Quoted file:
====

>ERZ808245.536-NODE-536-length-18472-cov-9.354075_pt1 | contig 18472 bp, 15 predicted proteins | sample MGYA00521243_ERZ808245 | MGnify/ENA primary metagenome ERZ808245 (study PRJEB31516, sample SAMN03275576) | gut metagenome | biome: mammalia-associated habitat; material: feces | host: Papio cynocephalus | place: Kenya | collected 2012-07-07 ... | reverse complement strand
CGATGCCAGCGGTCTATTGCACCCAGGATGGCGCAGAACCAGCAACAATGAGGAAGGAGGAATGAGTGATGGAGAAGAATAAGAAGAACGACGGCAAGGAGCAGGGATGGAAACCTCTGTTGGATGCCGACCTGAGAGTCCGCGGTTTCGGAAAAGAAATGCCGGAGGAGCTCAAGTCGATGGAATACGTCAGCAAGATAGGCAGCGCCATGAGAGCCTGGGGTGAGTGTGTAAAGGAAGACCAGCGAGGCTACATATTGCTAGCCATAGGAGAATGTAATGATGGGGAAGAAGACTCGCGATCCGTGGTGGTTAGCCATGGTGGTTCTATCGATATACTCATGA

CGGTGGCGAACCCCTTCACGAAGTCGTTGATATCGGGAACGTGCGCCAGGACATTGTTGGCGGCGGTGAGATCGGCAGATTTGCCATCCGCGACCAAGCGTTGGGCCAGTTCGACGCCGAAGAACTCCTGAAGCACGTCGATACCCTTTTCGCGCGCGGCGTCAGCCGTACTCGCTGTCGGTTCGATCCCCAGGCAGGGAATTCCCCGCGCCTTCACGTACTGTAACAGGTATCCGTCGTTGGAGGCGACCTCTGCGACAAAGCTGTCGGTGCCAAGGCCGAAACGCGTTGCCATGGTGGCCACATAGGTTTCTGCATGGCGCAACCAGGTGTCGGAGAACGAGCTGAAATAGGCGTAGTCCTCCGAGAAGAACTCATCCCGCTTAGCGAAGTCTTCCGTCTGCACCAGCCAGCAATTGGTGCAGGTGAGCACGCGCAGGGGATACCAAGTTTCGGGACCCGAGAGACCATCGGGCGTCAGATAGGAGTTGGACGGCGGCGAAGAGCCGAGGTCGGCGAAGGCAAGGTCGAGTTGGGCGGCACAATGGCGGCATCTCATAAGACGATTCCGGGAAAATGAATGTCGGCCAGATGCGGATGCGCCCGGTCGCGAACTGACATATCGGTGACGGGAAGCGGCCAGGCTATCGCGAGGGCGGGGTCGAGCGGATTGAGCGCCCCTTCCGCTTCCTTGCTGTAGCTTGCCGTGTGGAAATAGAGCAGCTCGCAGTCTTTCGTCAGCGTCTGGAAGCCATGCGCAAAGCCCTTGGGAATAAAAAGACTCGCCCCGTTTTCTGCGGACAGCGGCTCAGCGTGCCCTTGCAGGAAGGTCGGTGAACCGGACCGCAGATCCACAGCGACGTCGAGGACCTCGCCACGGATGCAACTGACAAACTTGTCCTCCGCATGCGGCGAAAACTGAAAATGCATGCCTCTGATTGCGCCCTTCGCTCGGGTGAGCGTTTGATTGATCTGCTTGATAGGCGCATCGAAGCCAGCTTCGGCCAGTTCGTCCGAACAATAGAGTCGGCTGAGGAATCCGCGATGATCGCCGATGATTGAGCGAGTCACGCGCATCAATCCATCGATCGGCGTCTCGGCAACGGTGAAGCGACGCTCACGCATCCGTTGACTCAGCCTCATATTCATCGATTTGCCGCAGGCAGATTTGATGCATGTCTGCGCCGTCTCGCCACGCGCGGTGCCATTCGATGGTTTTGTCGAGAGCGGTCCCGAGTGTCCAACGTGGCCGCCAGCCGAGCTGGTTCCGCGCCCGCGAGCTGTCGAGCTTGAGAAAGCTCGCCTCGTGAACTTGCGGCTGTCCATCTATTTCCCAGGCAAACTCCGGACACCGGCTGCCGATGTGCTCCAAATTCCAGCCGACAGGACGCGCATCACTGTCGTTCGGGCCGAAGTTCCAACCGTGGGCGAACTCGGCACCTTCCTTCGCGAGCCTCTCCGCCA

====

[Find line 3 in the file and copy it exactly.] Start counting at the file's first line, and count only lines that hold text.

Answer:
CGGTGGCGAACCCCTTCACGAAGTCGTTGATATCGGGAACGTGCGCCAGGACATTGTTGGCGGCGGTGAGATCGGCAGATTTGCCATCCGCGACCAAGCGTTGGGCCAGTTCGACGCCGAAGAACTCCTGAAGCACGTCGATACCCTTTTCGCGCGCGGCGTCAGCCGTACTCGCTGTCGGTTCGATCCCCAGGCAGGGAATTCCCCGCGCCTTCACGTACTGTAACAGGTATCCGTCGTTGGAGGCGACCTCTGCGACAAAGCTGTCGGTGCCAAGGCCGAAACGCGTTGCCATGGTGGCCACATAGGTTTCTGCATGGCGCAACCAGGTGTCGGAGAACGAGCTGAAATAGGCGTAGTCCTCCGAGAAGAACTCATCCCGCTTAGCGAAGTCTTCCGTCTGCACCAGCCAGCAATTGGTGCAGGTGAGCACGCGCAGGGGATACCAAGTTTCGGGACCCGAGAGACCATCGGGCGTCAGATAGGAGTTGGACGGCGGCGAAGAGCCGAGGTCGGCGAAGGCAAGGTCGAGTTGGGCGGCACAATGGCGGCATCTCATAAGACGATTCCGGGAAAATGAATGTCGGCCAGATGCGGATGCGCCCGGTCGCGAACTGACATATCGGTGACGGGAAGCGGCCAGGCTATCGCGAGGGCGGGGTCGAGCGGATTGAGCGCCCCTTCCGCTTCCTTGCTGTAGCTTGCCGTGTGGAAATAGAGCAGCTCGCAGTCTTTCGTCAGCGTCTGGAAGCCATGCGCAAAGCCCTTGGGAATAAAAAGACTCGCCCCGTTTTCTGCGGACAGCGGCTCAGCGTGCCCTTGCAGGAAGGTCGGTGAACCGGACCGCAGATCCACAGCGACGTCGAGGACCTCGCCACGGATGCAACTGACAAACTTGTCCTCCGCATGCGGCGAAAACTGAAAATGCATGCCTCTGATTGCGCCCTTCGCTCGGGTGAGCGTTTGATTGATCTGCTTGATAGGCGCATCGAAGCCAGCTTCGGCCAGTTCGTCCGAACAATAGAGTCGGCTGAGGAATCCGCGATGATCGCCGATGATTGAGCGAGTCACGCGCATCAATCCATCGATCGGCGTCTCGGCAACGGTGAAGCGACGCTCACGCATCCGTTGACTCAGCCTCATATTCATCGATTTGCCGCAGGCAGATTTGATGCATGTCTGCGCCGTCTCGCCACGCGCGGTGCCATTCGATGGTTTTGTCGAGAGCGGTCCCGAGTGTCCAACGTGGCCGCCAGCCGAGCTGGTTCCGCGCCCGCGAGCTGTCGAGCTTGAGAAAGCTCGCCTCGTGAACTTGCGGCTGTCCATCTATTTCCCAGGCAAACTCCGGACACCGGCTGCCGATGTGCTCCAAATTCCAGCCGACAGGACGCGCATCACTGTCGTTCGGGCCGAAGTTCCAACCGTGGGCGAACTCGGCACCTTCCTTCGCGAGCCTCTCCGCCA